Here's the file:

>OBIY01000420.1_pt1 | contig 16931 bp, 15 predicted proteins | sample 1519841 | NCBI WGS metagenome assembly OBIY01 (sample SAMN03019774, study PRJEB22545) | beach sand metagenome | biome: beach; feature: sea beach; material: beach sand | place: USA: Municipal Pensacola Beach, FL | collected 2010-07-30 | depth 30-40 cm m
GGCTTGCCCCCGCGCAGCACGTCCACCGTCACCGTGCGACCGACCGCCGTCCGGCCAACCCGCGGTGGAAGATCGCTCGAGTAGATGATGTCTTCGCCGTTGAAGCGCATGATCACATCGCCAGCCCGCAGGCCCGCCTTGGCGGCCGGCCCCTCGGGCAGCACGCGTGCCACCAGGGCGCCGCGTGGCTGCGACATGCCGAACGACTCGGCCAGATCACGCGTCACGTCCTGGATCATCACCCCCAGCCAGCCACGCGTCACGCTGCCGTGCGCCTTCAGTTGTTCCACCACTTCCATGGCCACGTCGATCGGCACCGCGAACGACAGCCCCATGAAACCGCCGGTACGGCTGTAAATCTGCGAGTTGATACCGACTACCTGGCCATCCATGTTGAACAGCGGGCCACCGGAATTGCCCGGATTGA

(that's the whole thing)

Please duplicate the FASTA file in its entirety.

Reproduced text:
>OBIY01000420.1_pt1 | contig 16931 bp, 15 predicted proteins | sample 1519841 | NCBI WGS metagenome assembly OBIY01 (sample SAMN03019774, study PRJEB22545) | beach sand metagenome | biome: beach; feature: sea beach; material: beach sand | place: USA: Municipal Pensacola Beach, FL | collected 2010-07-30 | depth 30-40 cm m
GGCTTGCCCCCGCGCAGCACGTCCACCGTCACCGTGCGACCGACCGCCGTCCGGCCAACCCGCGGTGGAAGATCGCTCGAGTAGATGATGTCTTCGCCGTTGAAGCGCATGATCACATCGCCAGCCCGCAGGCCCGCCTTGGCGGCCGGCCCCTCGGGCAGCACGCGTGCCACCAGGGCGCCGCGTGGCTGCGACATGCCGAACGACTCGGCCAGATCACGCGTCACGTCCTGGATCATCACCCCCAGCCAGCCACGCGTCACGCTGCCGTGCGCCTTCAGTTGTTCCACCACTTCCATGGCCACGTCGATCGGCACCGCGAACGACAGCCCCATGAAACCGCCGGTACGGCTGTAAATCTGCGAGTTGATACCGACTACCTGGCCATCCATGTTGAACAGCGGGCCACCGGAATTGCCCGGATTGA